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On October 13, 1994, Wisconsin Governor Tommy Thompson and DNR Secretary George Meyer were on hand as the state renamed the Woodruff Hatchery as the Art Oehmcke State Fish Hatchery. Oehmcke published “The Woodruff Hatchery Story,” in 1989, which was updated and reprinted in 2005


  • Species:
    • A.  Muskellunge – raise one (1) size to 11”; about 20,000 are distributed throughout Wisconsin
    • B. Walleye – (2013/14 Walleye Initiative – $1m designated from WI State budget – 2015/16 built 3- 1 acre rearing ponds & disinfection room in hatchery 
      • raises two (2) sizes 
      • 366,000 – Fingerling 1.5” – 2.00” – takes about 35-40 days to “grow”
      • 143,000 – Larger Fingerlings 6.5” – 7.00” – typically harvested in September each year
    • C.  White suckers – spawn, incubate, & hatch – MORE than all the walleye and muskellunge fingerlings they raise
  • Operations: Hatching and rearing – 15 – one (1) acre , lined ponds
  • Location: On County Highway J, 2 miles east of Woodruff, Oneida County
  • Restrooms at DNR Fire Station – across the street
  • Picnic areas and campgrounds nearby in Northern Highlands-American Legion State Forest
  • Guided tours: Monday through Friday at 11 a.m. and 2 p.m. daily from Tuesday after Memorial Day to the Friday before Labor Day (May 30, 2023 through September 2, 2023)
  • Telephone: (715) 356-5211, x 215
  • Address: 8770 Highway J, Woodruff, WI 54568
  • Visitor center with a live fish display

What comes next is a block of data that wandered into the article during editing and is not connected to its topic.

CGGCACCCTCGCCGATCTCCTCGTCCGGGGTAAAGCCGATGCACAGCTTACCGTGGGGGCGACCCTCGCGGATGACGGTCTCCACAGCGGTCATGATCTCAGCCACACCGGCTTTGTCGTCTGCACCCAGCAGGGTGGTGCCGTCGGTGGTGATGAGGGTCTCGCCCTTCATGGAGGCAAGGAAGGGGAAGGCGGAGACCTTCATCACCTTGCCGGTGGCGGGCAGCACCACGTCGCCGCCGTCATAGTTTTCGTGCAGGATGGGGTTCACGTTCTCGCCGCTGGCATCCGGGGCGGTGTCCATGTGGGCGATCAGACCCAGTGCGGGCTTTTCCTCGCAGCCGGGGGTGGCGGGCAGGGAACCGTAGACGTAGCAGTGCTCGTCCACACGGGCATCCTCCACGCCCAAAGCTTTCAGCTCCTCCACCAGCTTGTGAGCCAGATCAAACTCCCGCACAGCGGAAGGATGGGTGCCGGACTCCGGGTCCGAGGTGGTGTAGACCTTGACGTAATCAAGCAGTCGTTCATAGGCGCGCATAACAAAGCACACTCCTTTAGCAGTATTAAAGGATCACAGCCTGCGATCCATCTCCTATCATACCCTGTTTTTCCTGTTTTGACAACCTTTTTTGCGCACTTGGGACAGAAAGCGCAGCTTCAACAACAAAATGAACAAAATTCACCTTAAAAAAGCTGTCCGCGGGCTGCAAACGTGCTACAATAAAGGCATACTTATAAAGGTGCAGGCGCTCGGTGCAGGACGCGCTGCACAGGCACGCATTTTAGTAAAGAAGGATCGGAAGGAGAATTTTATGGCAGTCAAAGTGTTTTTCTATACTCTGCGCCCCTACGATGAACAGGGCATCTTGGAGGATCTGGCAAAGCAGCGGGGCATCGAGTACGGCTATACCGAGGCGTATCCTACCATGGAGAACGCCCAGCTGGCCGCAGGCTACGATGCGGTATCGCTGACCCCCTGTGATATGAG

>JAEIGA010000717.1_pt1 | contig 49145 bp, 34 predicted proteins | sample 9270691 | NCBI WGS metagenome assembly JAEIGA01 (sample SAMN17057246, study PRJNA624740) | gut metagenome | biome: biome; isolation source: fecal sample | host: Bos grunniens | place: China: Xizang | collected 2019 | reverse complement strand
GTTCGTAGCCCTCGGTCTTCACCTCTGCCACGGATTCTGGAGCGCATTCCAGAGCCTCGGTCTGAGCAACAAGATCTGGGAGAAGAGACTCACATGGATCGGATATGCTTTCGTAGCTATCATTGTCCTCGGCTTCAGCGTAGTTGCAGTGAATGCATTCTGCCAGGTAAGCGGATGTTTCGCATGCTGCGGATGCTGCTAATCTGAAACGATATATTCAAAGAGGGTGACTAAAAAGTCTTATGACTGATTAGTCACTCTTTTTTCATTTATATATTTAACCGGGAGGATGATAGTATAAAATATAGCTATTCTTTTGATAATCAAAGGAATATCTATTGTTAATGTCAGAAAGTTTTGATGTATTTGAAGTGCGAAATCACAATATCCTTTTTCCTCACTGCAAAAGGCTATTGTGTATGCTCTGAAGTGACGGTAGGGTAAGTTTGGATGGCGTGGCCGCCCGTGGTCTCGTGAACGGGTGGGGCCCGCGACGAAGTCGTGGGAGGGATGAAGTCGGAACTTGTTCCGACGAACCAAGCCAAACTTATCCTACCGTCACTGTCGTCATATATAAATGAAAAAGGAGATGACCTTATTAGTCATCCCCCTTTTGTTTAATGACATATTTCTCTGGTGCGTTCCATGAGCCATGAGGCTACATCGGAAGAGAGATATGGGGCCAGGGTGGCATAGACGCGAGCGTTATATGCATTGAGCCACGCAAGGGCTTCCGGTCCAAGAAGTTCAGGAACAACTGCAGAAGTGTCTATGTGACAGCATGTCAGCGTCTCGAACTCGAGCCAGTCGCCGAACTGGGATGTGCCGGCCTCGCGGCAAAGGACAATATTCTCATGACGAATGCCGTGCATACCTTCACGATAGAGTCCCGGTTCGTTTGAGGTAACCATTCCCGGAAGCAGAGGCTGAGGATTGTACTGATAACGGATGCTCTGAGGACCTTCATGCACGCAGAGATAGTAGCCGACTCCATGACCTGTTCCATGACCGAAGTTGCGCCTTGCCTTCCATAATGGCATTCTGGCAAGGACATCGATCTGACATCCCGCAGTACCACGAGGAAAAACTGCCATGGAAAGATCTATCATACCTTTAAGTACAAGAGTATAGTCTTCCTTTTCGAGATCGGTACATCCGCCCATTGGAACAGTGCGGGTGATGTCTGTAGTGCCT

Oehmcke, Art – Retired district director for the Wisconsin Department of Natural Resources (DNR), died December 3, 2006, in Rice Lake. Oehmcke was a respected natural resources leader and musky management biologist. A native of Milwaukee, Oehmcke was born in 1913 and attended Milwaukee area schools. He graduated from Wauwatosa High School in 1932 and the University of Wisconsin-Madison with a major in Plant Ecology in 1937. Later he became the first state employee to receive a conservation fellowship grant to attend Harvard University where in 1953, he earned a Master’s Degree in Public Administration. He began work for the Wisconsin Conservation Department, predecessor of today’s Department of Natural Resources (DNR), as a biologist’s aide at Sturgeon Bay. He worked as hatchery foreman and field supervisor at Spooner and Madison until 1941. From 1941 to 1969 he directed the Woodruff Hatchery and specialized in propagation of muskies. He and his staff developed the state’s muskellunge fingerling and yearling culture and management program, and helped to design the new hatchery at Woodruff that featured automatic water temperature control (1960-64), which at that time was the first of its kind. He wrote Wisconsin’s first production report on muskellunge fingerling for the Progressive Fish Culturist in 1949, which was followed in 1950 with the first report on muskellunge yearling production and management. He was responsible for management of 4,000 lakes and 4,000 miles of trout streams in northeastern Wisconsin from 1941 to 1969, and he developed a close working relationship with all major sportsmen’s clubs in 12 northeast Wisconsin counties. While in the north woods, he met and married his wife Cora Syltie in 1942. Cora was Art’s favorite fishing partner. They enjoyed many outdoor sports such as skiing, snowshoeing and hiking in their beautiful woods. He served as assistant director of the Bureau of Fisheries Management from 1969 to 1971, and was appointed director of the West Central District headquartered in Eau Claire in 1971. In 1977 he was named director of the Northwest District in Spooner, and retired in 1978 following 41 years of service to the resources and the people of Wisconsin. Oehmcke served in Fishery Administration in all regions of the state, including as Fishery Supervisor at Madison, Spooner, and Woodruff, Assistant Director of the Bureau of Fisheries Management in Madison, and as District Director at Rhinelander, Eau Claire and Spooner. Although a man of many interests, his favorite is undoubtedly fish management and he developed the first system of large-size musky fingerling and yearling rearing at Woodruff. He and his staff introduced the first hatchery automatic temperature control system; promoted voluntary muskellunge creel census in resort areas; utilized muskies as predators to improve panfish quality and achieve balance in sterile, landlocked lakes; assisted in establishment of Northern Highland Lakes Fishery Research Station; initiated and administered the first fly-fishing-only projects on the Peshtigo and Wolf Rivers (while receiving severe criticism from the Wisconsin Wildlife Federation); promoted and administered the first successful spring pond dredging and rehabilitation projects; initiated liberalized hook and line fishing for northern pike control in musky waters to improve the trophy muskellunge fishery; and directed a unique experiment of raising fish in wastewater treatment ponds in western Wisconsin. He was inducted into the National Fresh Water Fishing Hall of Fame in 1982, the National Fish Culture Hall of Fame in 1993, and the Muskies, Inc. Hall of Fame in 1994. Besides the management end of fisheries, Art knew how to handle a fishing rod and when VIP’s visited Wisconsin, he was among the group selected to guide them for muskies. He assisted in musky guiding expeditions for anglers such as President Eisenhower, Ted Williams, Gypsy Rose Lee, Edward R. Murrow and Prince Harald of Norway. Oehmcke was a member of the American Fisheries Society, Wisconsin Academy of Sciences, Arts, and Letters, Nature Conservancy, Sierra Club, Spooner Musky Club, and Muskies, Inc. He served as an AARP-Tax Aide, and assisted the American Cancer Society, Rotary Club, and Salvation Army. After retiring from the DNR, he served as a Washburn County delegate to the Wisconsin Conservation Congress from 1981 to 1985. He made a motion at the statewide Congress meeting in 1983 to increase the muskellunge size limit from 30-inches to 32-inches thus achieving the first change in musky size limits since 1924. On October 13, 1994, Wisconsin Governor Tommy Thompson and DNR Secretary George Meyer were on hand as the state renamed the Woodruff Hatchery as the Art Oehmcke State Fish Hatchery. Oehmcke published “The Woodruff Hatchery Story,” in 1989, which was updated and reprinted in 2005, with the proceeds going to assist musky propagation at the Oehmcke Hatchery in Woodruff. Oehmcke is survived by his wife of 64 years, Cora, of Spooner; nieces and nephews; other relatives and friends. Visitation Friday, December 8 from 5-8 PM at the Scalzo-Taylor Funeral Home, 306 Rusk Street, Spooner WI. Funeral Saturday, December 9 at 11:00 AM at United Methodist Church in Spooner, WI. Memorials to Salvation Army in recognition of Art’s years of service to that organization and its bell ringer program.